Contractors need to read the contracts and be willing to push back on unacceptable or unrealistic expectations. I am a big believer that if you come forward with a problem, you should also come forward with a solution. Don’t just say “I can’t sign this.” Ask “Can you change this sentence to read like this?” Give them the exact verbiage you’d be willing to sign and educate them as to why you’re suggesting the change.
There may be more leeway in the contract verbiage than they let on; but if they really want to do business with you, they will advocate for you and the contract changes you propose.
If you speak up and do it respectfully, they’ll look at you as a subject matter expert instead of a commodity. Do this early in the process so you have ample time to work through these issues. In the end, there may be a certain percentage of work that you have to have the guts to walk away from - and that’s OK. Better to walk away than to put your company and your team into a situation where you cannot deliver.
Step 2: Build a set of standard operating procedures.
This will ensure you can systematically and accurately deliver service to meet the contract specifications. Have a system of checks and balances that help ensure service delivery is successful under most conditions. Contracts should define what is not normal so you have an out clause when normal service just is not possible.
Step 3: Organize and motivate your team to deliver when it counts
. Make sure they know how important it is to take care of the customers and deliver what was promised.
Step 4: Document everything
. Knowledge is power and the more information you have the better you can protect yourself from liability. A well-organized snow company will document all of the following:
- Written contracts for 100% of work performed. Nothing is done without a signed, written contract. Any changes to the contracted service, even a temporary one, need to be documented.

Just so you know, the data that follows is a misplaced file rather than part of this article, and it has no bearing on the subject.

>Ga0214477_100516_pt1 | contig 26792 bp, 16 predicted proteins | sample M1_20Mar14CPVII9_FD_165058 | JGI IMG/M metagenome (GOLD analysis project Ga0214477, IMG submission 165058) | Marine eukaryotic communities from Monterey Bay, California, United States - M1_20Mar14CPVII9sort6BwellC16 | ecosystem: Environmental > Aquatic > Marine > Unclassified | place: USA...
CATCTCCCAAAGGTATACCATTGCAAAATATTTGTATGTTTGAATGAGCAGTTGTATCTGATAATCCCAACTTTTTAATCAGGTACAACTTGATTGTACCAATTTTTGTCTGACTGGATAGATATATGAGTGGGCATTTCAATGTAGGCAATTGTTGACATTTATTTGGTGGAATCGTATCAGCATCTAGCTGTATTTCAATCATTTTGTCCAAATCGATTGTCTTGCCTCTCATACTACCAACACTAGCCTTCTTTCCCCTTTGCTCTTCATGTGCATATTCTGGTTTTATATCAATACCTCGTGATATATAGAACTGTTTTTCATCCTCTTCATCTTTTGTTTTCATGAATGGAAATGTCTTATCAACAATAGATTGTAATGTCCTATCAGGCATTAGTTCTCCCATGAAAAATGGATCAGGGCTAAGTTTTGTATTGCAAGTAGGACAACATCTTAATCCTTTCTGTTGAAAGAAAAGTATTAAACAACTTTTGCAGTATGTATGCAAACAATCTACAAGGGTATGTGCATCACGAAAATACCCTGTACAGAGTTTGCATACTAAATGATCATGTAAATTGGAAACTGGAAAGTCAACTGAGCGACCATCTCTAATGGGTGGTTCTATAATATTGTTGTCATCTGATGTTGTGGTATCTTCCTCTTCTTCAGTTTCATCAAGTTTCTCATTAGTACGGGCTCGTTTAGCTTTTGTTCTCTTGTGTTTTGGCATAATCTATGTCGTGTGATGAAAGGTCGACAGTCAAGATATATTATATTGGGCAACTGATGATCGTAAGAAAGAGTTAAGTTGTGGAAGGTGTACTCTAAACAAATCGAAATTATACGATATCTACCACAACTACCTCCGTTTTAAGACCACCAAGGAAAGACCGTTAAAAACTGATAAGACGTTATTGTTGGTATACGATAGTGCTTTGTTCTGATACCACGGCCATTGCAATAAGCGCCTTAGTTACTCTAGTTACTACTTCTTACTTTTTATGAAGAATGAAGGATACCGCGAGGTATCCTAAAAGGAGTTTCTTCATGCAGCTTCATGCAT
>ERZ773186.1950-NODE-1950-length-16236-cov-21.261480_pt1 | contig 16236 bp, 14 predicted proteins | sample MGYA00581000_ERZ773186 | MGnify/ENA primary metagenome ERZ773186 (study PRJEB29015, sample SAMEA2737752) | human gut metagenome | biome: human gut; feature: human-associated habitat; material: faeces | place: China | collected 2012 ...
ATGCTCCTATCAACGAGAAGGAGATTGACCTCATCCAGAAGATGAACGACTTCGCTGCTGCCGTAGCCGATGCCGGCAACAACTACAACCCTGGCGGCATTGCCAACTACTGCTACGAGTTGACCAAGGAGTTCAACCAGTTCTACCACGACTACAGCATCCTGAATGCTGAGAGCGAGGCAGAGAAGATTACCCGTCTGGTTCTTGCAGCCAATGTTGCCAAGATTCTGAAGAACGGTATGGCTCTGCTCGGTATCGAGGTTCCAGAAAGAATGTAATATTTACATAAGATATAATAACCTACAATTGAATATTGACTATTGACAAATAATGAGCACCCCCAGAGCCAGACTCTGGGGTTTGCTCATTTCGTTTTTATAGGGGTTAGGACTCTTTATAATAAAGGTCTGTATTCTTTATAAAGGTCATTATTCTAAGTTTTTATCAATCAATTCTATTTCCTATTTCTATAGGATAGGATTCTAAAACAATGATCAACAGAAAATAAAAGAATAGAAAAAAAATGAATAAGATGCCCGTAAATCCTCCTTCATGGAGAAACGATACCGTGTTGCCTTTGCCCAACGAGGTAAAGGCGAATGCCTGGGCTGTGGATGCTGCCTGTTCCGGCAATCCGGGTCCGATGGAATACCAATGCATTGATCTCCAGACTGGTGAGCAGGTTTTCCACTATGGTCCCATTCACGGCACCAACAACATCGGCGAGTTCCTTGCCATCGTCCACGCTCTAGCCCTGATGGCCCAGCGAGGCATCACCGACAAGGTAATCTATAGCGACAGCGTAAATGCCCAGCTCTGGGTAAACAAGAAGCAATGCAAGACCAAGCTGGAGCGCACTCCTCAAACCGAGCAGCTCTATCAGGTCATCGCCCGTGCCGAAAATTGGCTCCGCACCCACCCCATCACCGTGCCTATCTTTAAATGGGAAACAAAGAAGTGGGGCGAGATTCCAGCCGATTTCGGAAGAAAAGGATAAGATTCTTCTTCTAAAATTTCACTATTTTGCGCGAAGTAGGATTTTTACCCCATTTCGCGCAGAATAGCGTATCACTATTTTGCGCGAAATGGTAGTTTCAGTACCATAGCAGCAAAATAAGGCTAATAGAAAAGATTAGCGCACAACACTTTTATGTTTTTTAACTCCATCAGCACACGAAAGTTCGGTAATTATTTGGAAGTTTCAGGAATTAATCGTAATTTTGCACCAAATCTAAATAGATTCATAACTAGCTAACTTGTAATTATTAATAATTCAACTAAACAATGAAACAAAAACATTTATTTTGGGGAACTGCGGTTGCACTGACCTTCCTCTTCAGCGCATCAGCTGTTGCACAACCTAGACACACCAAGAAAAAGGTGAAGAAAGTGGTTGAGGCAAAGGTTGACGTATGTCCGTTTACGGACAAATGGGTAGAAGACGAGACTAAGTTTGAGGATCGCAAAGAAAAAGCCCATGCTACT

- All customer communications: Compliments, complaints, service requests, changes in service levels, closings, hours of operations, etc.
- Weather conditions before, during and after the event. Ideally, track any time there are slippery conditions that could lead to a liability issue. Document timing but also what the snow was like and extenuating circumstances that may have impacted your ability to service.
- Service delivery. This should include service performed and by whom; what equipment and quantity and types of deicing materials were used; and what time service started and ended.
- Any areas that were not able to be serviced due to circumstances such as vehicles blocking part of the parking lot.
- Document if it was snowing at the time of service. “Storm in progress” is a strong defense in many states, but you need to document that it was still snowing.
Build or buy tools (software programs or mobile applications) that handle all documentation as easily and streamlined as possible. Then it’s up to you and your team to have the discipline to use them each time to make sure you have the documentation when that unfortunate letter arrives in the mail informing you of a liability claim. If you aren’t ready to evaluate and invest in software, ensure that your paper-based system has redundancies and strong processes in place to capture accurate data and to prevent loss of documentation.
Production tracking/job costing
To track your success in performing work, you must first have a measurement to benchmark against. These measurements should have been in place from the start to ensure you are correctly pricing the work.
Although there are many pricing models, I like to see production tied to time rather than snowfall. We pay our people by the hour and our machines burn fuel per hour. Time is the limiting factor that allows us to fit in only so much work between when it snows and when our customers expect clear pavement.